Local opening date: 9/28/207
Reviewed by Diane Carson
risk alienating segments of their potential audience if they advocate a
specific point of view. So Hollywood
has honed the fine art of throwing bits and pieces to diverse positions, hoping
ticket buyers will dismiss what grates on the nerves and embrace what reinforces
their position. That seems to be the hope for director Peter Berg's The Kingdom, a gratuitous exploitation
of anti-Saudi Arabia sentiment and the sharp
fear of terrorism. Since we can't dominate on the ground, let's win in the
And yet-- The Kingdom's
haunting, lasting message is that revenge leads to revenge, and retaliation
begets retaliation and it will never end. But before this poignant reminder
arrives, The Kingdom will exploit
violent payback fantasies and reinforce Americans as the smartest, toughest,
greatest combatants. Here's the scenario.
The Kingdom begins with a horrendous
massacre of American families stationed in Riyadh, enjoying themselves at a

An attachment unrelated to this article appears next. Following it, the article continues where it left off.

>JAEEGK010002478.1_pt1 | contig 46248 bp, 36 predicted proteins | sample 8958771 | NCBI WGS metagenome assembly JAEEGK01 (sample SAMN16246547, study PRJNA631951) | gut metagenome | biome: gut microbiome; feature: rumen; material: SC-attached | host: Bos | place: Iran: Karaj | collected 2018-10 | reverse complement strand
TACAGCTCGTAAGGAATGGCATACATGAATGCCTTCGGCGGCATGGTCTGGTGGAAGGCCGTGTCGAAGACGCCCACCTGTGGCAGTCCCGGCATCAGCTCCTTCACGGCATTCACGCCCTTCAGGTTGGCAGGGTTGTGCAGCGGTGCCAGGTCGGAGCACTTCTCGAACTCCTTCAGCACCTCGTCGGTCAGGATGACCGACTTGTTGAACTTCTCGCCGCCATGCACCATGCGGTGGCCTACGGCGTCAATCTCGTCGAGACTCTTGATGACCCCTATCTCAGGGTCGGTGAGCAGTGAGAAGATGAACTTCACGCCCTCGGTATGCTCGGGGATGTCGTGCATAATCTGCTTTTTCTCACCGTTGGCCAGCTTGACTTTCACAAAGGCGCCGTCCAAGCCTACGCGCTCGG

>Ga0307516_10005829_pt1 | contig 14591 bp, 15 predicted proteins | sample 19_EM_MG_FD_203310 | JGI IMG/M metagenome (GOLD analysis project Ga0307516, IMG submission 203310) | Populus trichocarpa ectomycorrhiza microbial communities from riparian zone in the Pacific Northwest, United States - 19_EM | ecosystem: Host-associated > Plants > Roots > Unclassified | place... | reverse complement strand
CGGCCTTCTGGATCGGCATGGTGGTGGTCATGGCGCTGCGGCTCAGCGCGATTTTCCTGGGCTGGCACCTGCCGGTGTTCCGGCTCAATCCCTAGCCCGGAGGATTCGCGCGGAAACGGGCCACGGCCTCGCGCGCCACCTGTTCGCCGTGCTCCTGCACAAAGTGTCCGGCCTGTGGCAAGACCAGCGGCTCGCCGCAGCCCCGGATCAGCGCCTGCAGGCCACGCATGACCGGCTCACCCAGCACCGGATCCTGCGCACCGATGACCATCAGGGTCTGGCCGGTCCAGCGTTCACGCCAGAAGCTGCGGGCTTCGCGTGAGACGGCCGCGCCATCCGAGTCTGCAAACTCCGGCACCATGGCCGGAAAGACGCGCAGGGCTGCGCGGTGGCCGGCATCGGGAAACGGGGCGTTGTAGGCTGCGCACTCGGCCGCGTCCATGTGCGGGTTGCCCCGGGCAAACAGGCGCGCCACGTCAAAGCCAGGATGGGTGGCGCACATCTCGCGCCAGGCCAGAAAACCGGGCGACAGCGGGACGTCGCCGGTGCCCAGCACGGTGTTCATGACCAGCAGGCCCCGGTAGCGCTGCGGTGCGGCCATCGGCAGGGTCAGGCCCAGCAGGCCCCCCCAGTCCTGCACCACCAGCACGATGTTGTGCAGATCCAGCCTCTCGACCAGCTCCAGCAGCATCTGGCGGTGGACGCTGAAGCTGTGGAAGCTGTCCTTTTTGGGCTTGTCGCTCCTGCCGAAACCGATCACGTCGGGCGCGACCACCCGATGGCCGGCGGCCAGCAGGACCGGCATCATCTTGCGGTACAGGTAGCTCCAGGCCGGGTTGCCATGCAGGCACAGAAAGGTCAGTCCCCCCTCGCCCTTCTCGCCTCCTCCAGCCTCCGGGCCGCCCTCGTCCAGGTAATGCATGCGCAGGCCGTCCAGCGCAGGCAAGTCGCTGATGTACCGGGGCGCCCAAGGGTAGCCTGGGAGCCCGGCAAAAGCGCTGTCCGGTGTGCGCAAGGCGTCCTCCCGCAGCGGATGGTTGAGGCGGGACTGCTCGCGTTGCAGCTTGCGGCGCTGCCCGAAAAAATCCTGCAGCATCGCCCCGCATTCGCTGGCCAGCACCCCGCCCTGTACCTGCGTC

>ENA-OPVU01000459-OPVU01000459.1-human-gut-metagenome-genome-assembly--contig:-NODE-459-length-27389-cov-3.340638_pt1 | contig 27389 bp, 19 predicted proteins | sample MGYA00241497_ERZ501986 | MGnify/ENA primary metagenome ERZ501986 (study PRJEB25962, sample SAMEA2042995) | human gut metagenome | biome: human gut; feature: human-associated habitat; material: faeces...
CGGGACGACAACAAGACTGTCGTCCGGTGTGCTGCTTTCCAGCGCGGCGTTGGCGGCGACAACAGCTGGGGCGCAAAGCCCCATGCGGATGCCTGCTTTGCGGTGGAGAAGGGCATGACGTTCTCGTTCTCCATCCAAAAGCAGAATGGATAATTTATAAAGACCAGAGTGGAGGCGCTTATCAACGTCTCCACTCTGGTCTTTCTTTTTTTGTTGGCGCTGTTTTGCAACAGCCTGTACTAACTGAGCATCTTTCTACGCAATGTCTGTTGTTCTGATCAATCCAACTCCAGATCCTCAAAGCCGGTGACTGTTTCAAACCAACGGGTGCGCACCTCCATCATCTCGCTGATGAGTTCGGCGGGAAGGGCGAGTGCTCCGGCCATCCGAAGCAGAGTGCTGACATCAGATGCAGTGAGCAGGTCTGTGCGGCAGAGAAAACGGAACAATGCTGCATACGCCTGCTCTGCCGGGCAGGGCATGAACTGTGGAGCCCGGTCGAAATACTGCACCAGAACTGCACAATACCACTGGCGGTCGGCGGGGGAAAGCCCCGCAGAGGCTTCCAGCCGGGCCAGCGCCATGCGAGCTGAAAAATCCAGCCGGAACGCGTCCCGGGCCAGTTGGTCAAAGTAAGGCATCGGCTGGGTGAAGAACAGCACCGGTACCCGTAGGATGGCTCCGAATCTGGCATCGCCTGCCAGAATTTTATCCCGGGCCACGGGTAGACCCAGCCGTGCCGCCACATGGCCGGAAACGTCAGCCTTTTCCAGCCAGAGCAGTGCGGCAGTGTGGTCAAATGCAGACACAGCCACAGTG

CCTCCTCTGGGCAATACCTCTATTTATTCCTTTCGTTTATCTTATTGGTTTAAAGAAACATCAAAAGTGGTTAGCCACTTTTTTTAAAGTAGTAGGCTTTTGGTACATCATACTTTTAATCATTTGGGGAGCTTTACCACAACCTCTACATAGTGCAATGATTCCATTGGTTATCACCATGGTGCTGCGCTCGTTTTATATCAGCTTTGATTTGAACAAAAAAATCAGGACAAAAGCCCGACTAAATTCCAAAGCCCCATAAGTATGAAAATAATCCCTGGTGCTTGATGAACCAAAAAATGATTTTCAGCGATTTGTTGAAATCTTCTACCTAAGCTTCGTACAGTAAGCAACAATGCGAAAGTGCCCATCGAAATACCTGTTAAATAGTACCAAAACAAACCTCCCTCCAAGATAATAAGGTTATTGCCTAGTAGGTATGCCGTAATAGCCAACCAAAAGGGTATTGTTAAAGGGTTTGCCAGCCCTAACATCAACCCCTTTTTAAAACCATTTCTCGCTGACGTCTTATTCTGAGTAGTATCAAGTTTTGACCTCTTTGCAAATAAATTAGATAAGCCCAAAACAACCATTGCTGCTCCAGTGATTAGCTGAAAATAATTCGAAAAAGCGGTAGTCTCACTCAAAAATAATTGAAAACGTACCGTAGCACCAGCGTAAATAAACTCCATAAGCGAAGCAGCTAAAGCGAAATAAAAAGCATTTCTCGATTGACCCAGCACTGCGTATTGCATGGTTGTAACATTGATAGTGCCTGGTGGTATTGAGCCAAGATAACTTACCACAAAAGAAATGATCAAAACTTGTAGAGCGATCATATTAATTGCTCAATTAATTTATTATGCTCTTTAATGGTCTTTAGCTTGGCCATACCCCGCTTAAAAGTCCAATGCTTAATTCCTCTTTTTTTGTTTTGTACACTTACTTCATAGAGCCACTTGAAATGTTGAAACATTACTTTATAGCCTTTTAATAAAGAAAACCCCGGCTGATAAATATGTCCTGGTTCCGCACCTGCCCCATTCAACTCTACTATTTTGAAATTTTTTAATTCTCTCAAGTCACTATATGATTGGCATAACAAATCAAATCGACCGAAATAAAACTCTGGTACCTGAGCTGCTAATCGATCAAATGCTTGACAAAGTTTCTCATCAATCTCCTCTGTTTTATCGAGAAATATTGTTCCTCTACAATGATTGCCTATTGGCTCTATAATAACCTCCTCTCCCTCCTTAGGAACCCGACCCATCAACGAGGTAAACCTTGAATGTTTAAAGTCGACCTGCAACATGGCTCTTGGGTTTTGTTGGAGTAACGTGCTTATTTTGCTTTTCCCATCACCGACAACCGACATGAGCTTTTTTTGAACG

picnic, playing softball-so perfectly iconic a scene, so heartless an attack,
so familiar from Iraqi news footage. But this time, it's in Saudi Arabia
and perpetrated against us with a Saudi terrorist watching the attack from a
distant building with a young boy. This is a parallel to Washington based FBI
team head Ronald Fluery (Jamie Foxx) who has a great, loving relationship with
his son. With a friend killed in the explosions, Fluery adamantly insists on
and leads a crack investigative team, played well by Chris Cooper, Jennifer
Garner, and Jason Bateman. They WILL find the perpetrators and make them pay.
On the Saudi side,
there are a few sympathetic men who fight alongside the Americans. But as the
plot develops, Americans target the Saudis with snide remarks and numerous
insults; for example, "Clues can be very useful in solving crime," the
Americans note to the Arabs. And, just as in every action genre from westerns
to the many wars idealized in films, the Americans shoot better and straighter
and kill many more in action packed sequences. Equally to the point, the packed
audience with whom I saw the film cheered out loud several times for Saudis to
be killed, for a catharsis of more blood letting. So goes the plea for peace
and The Kingdom's disingenuous tag
that the vicious circle leads only to more death. The Kingdom fans the flames of frustration and pain, gives a four
minute history lesson through the opening titles, and reinforces negative
stereotypes while offering no complex insight into the politics that got us
here in the first place. What a lost opportunity; what a waste of big money. At
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